Observing French politics in the run-up to next spring’s presidential elections is like watching one of those slow-motion films of controlled car crashes in which a dummy and its vehicle are rammed into a wall. Nicolas Sarkozy is the dummy, who will make one last ungainly gesticulation as he lurches into catastrophe, and the coalition of liberals, centrists, free-marketeers, pro-Americans and careerists that carried him to power in 2007 is splintering as the laws of political aerodynamics wrench it apart.
Two words explain this outcome: Le Pen. In 2002, the now governing party, the UMP, was created between the two rounds of the presidential election to support Jacques Chirac against Jean-Marie Le Pen. Ten years later, the UMP (same acronym, different name) will collapse because of the appointment in January of Marine Le Pen as her father’s successor. As Le Pen senior joked at the time, ‘The nasty scapegoat has been replaced by a lovable little kid’. Her election is the product of a long-term strategy, conceived by the FN’s brightest minds — and there are many of them — to de-demonise the party.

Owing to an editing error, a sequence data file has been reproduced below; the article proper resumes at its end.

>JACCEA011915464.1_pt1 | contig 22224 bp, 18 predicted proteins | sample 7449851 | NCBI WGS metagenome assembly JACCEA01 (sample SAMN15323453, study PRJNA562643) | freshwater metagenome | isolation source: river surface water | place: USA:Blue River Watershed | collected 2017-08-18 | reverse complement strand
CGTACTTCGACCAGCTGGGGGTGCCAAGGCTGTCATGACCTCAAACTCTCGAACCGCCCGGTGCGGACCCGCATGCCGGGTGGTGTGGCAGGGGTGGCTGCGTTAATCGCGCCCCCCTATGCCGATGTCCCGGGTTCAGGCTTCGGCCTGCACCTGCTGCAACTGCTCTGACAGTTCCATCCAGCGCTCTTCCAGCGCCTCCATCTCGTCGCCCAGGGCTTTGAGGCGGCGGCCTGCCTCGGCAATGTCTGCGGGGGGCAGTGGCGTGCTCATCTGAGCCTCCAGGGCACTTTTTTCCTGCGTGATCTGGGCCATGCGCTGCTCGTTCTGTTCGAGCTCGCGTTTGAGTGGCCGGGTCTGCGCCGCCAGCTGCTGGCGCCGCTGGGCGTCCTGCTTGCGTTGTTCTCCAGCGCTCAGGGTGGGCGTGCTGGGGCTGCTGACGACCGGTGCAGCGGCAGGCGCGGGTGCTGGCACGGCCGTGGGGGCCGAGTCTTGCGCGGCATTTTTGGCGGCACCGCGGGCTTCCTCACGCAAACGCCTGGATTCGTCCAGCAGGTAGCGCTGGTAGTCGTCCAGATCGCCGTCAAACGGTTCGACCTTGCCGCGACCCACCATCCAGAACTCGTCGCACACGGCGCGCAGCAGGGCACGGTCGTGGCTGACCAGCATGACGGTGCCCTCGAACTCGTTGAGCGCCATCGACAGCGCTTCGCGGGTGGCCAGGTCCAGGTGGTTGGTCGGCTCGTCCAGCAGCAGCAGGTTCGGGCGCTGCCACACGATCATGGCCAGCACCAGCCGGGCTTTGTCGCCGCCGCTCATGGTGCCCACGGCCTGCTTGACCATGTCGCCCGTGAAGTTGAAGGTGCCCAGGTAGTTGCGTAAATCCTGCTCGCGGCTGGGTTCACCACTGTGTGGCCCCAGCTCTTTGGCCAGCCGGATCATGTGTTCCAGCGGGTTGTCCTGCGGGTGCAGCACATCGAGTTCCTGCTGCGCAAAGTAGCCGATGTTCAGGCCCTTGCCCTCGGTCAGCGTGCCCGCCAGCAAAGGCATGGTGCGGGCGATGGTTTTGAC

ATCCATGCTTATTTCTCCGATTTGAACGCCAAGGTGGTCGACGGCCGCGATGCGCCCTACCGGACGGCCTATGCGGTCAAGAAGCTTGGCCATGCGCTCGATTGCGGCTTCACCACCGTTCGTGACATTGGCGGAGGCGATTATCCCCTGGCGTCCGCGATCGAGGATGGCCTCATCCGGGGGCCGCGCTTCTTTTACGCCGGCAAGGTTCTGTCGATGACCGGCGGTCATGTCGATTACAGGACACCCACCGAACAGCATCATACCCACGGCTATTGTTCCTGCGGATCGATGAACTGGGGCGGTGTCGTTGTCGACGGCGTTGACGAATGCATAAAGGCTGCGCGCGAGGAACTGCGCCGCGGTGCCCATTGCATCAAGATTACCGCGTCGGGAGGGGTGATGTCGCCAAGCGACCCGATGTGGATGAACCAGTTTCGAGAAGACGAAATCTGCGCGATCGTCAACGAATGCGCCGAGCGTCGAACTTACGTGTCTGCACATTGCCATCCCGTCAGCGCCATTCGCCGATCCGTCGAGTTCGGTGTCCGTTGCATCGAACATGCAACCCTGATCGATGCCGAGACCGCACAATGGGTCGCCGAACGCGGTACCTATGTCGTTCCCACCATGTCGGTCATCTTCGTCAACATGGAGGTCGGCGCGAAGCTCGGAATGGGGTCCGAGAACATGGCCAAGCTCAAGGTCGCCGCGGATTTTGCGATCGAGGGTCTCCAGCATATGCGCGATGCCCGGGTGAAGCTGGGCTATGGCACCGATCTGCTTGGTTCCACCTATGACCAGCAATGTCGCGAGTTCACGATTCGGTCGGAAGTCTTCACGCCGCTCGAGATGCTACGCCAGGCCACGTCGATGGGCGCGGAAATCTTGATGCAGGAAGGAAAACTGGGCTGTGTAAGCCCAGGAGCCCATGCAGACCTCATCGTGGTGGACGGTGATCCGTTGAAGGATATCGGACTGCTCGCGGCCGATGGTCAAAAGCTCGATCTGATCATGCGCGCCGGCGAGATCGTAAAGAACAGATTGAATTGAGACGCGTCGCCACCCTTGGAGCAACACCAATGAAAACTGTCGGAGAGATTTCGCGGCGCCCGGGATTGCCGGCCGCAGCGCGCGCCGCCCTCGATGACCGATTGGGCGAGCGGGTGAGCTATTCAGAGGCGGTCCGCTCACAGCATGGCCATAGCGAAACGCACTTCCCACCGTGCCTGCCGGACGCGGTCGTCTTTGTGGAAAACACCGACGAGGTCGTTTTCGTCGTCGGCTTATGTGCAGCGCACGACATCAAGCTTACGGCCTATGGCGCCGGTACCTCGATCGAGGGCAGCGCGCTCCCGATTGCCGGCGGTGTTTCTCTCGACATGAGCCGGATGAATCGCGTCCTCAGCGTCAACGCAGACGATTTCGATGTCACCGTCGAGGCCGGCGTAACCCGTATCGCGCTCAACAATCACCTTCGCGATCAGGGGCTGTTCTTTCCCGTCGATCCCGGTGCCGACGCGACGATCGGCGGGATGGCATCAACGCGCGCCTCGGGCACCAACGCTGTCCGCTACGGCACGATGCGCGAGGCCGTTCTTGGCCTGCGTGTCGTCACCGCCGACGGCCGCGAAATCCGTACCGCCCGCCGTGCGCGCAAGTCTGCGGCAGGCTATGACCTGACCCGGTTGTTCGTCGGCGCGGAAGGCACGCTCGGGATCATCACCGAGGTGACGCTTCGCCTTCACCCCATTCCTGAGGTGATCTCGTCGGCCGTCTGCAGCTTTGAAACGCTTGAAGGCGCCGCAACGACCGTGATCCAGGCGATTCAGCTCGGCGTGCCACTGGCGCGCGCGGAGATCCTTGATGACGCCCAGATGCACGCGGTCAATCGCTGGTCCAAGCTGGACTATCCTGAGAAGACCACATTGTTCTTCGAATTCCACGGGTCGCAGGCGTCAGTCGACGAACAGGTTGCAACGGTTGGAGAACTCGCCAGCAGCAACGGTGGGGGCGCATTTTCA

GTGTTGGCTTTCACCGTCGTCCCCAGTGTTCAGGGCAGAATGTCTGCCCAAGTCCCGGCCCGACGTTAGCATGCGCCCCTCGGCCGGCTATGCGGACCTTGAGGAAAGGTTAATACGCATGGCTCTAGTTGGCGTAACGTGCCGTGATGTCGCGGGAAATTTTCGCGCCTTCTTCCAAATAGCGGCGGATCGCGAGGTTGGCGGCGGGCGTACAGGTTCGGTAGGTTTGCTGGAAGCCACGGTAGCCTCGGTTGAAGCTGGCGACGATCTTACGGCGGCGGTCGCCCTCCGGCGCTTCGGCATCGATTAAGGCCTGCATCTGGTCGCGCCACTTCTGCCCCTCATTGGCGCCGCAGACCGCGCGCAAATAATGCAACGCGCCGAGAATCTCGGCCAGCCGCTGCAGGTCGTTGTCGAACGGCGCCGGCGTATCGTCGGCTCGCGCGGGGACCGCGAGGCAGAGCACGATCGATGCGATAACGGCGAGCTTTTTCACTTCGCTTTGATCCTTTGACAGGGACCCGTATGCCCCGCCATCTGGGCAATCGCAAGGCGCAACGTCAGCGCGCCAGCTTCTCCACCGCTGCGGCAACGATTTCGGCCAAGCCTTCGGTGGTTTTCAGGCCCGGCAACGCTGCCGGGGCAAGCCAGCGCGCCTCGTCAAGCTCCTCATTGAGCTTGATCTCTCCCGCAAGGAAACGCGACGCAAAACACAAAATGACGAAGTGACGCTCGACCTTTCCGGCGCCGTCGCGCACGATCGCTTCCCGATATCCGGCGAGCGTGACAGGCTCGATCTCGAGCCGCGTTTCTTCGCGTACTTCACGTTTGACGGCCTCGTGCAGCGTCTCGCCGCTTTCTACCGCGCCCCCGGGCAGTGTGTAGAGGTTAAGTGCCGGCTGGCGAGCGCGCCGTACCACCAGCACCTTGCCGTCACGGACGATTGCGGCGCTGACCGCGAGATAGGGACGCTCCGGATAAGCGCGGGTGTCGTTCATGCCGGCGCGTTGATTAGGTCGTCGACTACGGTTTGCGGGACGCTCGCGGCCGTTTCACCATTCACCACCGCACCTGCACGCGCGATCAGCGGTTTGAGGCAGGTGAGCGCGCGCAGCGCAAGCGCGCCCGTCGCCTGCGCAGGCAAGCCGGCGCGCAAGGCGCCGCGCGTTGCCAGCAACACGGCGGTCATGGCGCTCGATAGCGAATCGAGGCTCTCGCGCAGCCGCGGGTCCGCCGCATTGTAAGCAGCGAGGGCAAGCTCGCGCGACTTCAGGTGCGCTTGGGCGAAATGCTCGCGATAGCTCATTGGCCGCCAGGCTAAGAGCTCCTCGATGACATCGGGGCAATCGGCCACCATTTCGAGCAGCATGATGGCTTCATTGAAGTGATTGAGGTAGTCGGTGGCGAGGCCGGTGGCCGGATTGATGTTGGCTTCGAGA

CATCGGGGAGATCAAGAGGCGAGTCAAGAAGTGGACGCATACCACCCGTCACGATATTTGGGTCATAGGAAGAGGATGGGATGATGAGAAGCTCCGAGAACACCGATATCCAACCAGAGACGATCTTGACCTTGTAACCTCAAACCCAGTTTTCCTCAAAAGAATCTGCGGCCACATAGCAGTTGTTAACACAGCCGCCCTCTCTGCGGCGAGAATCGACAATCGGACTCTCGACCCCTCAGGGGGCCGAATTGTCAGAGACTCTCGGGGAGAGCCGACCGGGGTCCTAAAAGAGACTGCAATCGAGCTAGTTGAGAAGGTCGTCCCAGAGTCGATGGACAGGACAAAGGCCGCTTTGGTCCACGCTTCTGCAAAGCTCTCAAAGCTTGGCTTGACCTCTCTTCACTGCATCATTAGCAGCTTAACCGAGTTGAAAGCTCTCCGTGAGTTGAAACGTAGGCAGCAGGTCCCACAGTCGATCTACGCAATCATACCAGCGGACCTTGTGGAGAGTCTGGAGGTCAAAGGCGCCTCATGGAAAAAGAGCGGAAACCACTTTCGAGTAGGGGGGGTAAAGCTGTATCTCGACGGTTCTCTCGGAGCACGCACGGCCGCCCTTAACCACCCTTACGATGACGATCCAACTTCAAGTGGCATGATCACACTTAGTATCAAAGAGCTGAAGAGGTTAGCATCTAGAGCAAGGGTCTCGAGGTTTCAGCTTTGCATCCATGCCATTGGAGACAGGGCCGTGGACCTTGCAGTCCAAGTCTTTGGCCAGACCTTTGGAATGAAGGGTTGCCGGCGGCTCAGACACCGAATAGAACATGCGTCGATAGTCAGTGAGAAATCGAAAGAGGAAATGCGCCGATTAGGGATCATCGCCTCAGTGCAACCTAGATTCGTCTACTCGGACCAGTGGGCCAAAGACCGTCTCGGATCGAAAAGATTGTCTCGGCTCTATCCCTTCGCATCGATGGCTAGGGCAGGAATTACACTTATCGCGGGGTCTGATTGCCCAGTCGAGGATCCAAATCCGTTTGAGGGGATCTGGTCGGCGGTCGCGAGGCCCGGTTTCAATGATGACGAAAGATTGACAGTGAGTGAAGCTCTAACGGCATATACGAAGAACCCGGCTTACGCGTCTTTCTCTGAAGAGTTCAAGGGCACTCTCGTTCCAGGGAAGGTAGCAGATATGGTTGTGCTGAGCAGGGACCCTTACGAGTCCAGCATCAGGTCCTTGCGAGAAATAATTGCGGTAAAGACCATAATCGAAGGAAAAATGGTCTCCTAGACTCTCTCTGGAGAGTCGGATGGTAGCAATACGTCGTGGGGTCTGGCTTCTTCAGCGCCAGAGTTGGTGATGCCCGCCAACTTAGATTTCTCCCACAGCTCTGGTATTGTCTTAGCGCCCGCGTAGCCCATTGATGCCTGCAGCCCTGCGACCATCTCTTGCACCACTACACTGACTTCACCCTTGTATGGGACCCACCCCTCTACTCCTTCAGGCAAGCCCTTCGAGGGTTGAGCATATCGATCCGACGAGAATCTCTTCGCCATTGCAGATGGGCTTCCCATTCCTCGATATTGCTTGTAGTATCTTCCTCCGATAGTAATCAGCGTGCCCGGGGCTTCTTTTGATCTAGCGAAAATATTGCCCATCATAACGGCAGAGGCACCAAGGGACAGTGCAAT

This has worked spectacularly. Marine Le Pen is almost as brilliant a speaker as her father, and much more likeable. Some of her one-liners have left the political class gasping with envy. At dinner on Monday, I found myself chatting to one of François Mitterrand’s prime ministers, a lifelong Socialist, who quoted admiringly Marine’s tart denunciation of free trade, always a popular cause in France: ‘Globalisation means getting slaves to make things abroad to sell to unemployed people here.’ ‘She’s brilliant,’ exclaimed the former boss of Matignon, ‘and it’s very dangerous.’ Another good barb of Le Pen’s was her speculation about what ‘hormonal rush’ must have led Sarkozy, a man who did his military service in a Paris office, to launch two wars in a month, in Libya and Ivory Coast.